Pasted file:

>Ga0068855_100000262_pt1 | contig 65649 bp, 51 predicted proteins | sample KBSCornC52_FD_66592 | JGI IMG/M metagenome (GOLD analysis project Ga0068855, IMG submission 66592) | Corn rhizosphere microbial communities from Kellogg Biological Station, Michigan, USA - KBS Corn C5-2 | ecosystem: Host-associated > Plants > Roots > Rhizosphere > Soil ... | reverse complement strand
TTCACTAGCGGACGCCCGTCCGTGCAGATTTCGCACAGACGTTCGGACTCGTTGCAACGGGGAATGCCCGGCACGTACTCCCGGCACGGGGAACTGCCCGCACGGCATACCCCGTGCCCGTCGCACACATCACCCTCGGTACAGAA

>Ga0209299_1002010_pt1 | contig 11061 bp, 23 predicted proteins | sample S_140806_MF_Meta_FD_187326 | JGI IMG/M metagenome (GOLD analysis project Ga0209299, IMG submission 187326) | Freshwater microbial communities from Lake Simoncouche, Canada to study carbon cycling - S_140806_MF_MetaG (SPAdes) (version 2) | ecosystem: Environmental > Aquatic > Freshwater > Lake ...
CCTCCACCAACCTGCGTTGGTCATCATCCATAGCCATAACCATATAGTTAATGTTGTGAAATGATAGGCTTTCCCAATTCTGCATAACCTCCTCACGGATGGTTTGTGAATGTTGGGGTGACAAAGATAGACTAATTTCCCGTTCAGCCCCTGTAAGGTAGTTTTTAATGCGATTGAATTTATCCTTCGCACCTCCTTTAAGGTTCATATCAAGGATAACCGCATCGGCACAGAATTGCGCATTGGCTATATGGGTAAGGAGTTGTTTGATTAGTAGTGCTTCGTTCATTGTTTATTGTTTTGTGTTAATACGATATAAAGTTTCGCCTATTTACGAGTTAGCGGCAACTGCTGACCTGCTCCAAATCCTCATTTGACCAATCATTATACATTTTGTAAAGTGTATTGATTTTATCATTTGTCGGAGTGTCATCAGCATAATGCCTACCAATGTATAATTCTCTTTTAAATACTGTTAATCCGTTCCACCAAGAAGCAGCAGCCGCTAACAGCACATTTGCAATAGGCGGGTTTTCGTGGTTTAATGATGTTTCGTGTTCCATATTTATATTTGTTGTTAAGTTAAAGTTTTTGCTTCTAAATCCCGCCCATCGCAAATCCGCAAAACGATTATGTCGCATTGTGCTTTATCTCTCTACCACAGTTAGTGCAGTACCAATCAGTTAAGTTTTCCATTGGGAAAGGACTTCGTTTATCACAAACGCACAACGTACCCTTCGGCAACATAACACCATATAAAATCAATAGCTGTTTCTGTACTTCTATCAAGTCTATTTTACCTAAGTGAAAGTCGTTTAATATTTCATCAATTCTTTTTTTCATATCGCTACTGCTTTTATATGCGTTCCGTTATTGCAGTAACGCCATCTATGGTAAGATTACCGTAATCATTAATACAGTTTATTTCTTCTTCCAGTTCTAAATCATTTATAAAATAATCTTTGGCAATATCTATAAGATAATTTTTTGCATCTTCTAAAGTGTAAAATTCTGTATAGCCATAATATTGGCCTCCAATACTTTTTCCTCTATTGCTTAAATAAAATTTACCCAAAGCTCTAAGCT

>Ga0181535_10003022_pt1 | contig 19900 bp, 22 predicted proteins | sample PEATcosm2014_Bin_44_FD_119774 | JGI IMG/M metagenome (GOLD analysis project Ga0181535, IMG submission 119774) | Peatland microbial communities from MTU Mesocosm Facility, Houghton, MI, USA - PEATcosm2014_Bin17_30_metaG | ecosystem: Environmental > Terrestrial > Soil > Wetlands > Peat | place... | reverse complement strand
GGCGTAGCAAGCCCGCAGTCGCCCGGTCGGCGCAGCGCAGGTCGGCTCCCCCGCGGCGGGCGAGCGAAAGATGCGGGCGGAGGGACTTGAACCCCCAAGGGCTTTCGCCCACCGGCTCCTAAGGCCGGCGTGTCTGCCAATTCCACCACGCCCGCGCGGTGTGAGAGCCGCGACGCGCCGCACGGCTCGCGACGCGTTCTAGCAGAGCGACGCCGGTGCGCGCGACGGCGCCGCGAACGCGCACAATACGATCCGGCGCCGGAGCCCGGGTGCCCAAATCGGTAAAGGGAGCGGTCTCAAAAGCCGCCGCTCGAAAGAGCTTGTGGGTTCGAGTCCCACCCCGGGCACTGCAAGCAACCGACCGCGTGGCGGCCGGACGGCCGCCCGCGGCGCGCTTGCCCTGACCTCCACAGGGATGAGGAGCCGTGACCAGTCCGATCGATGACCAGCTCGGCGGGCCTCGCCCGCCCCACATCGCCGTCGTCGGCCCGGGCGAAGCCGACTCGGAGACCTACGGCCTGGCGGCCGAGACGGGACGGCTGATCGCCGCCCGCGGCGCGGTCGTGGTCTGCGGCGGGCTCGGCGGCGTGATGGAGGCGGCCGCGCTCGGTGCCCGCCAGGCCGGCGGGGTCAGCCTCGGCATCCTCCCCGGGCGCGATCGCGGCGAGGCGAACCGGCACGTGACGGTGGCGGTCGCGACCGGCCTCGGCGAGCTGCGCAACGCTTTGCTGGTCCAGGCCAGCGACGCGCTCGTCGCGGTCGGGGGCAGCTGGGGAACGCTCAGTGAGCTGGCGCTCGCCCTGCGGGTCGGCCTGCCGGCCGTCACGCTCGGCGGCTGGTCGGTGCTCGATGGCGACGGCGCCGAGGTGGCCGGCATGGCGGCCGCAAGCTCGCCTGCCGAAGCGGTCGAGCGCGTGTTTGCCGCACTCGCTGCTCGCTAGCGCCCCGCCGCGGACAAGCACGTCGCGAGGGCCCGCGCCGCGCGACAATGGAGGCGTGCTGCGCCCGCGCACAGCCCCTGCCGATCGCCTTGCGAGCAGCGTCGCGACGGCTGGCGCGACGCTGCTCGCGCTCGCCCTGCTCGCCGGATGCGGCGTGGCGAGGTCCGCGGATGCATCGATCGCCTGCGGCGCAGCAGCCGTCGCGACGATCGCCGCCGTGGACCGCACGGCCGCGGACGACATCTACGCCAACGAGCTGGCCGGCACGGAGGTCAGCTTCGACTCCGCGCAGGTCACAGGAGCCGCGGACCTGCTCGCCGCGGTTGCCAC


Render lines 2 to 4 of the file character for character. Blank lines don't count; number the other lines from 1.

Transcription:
TTCACTAGCGGACGCCCGTCCGTGCAGATTTCGCACAGACGTTCGGACTCGTTGCAACGGGGAATGCCCGGCACGTACTCCCGGCACGGGGAACTGCCCGCACGGCATACCCCGTGCCCGTCGCACACATCACCCTCGGTACAGAA

>Ga0209299_1002010_pt1 | contig 11061 bp, 23 predicted proteins | sample S_140806_MF_Meta_FD_187326 | JGI IMG/M metagenome (GOLD analysis project Ga0209299, IMG submission 187326) | Freshwater microbial communities from Lake Simoncouche, Canada to study carbon cycling - S_140806_MF_MetaG (SPAdes) (version 2) | ecosystem: Environmental > Aquatic > Freshwater > Lake ...
CCTCCACCAACCTGCGTTGGTCATCATCCATAGCCATAACCATATAGTTAATGTTGTGAAATGATAGGCTTTCCCAATTCTGCATAACCTCCTCACGGATGGTTTGTGAATGTTGGGGTGACAAAGATAGACTAATTTCCCGTTCAGCCCCTGTAAGGTAGTTTTTAATGCGATTGAATTTATCCTTCGCACCTCCTTTAAGGTTCATATCAAGGATAACCGCATCGGCACAGAATTGCGCATTGGCTATATGGGTAAGGAGTTGTTTGATTAGTAGTGCTTCGTTCATTGTTTATTGTTTTGTGTTAATACGATATAAAGTTTCGCCTATTTACGAGTTAGCGGCAACTGCTGACCTGCTCCAAATCCTCATTTGACCAATCATTATACATTTTGTAAAGTGTATTGATTTTATCATTTGTCGGAGTGTCATCAGCATAATGCCTACCAATGTATAATTCTCTTTTAAATACTGTTAATCCGTTCCACCAAGAAGCAGCAGCCGCTAACAGCACATTTGCAATAGGCGGGTTTTCGTGGTTTAATGATGTTTCGTGTTCCATATTTATATTTGTTGTTAAGTTAAAGTTTTTGCTTCTAAATCCCGCCCATCGCAAATCCGCAAAACGATTATGTCGCATTGTGCTTTATCTCTCTACCACAGTTAGTGCAGTACCAATCAGTTAAGTTTTCCATTGGGAAAGGACTTCGTTTATCACAAACGCACAACGTACCCTTCGGCAACATAACACCATATAAAATCAATAGCTGTTTCTGTACTTCTATCAAGTCTATTTTACCTAAGTGAAAGTCGTTTAATATTTCATCAATTCTTTTTTTCATATCGCTACTGCTTTTATATGCGTTCCGTTATTGCAGTAACGCCATCTATGGTAAGATTACCGTAATCATTAATACAGTTTATTTCTTCTTCCAGTTCTAAATCATTTATAAAATAATCTTTGGCAATATCTATAAGATAATTTTTTGCATCTTCTAAAGTGTAAAATTCTGTATAGCCATAATATTGGCCTCCAATACTTTTTCCTCTATTGCTTAAATAAAATTTACCCAAAGCTCTAAGCT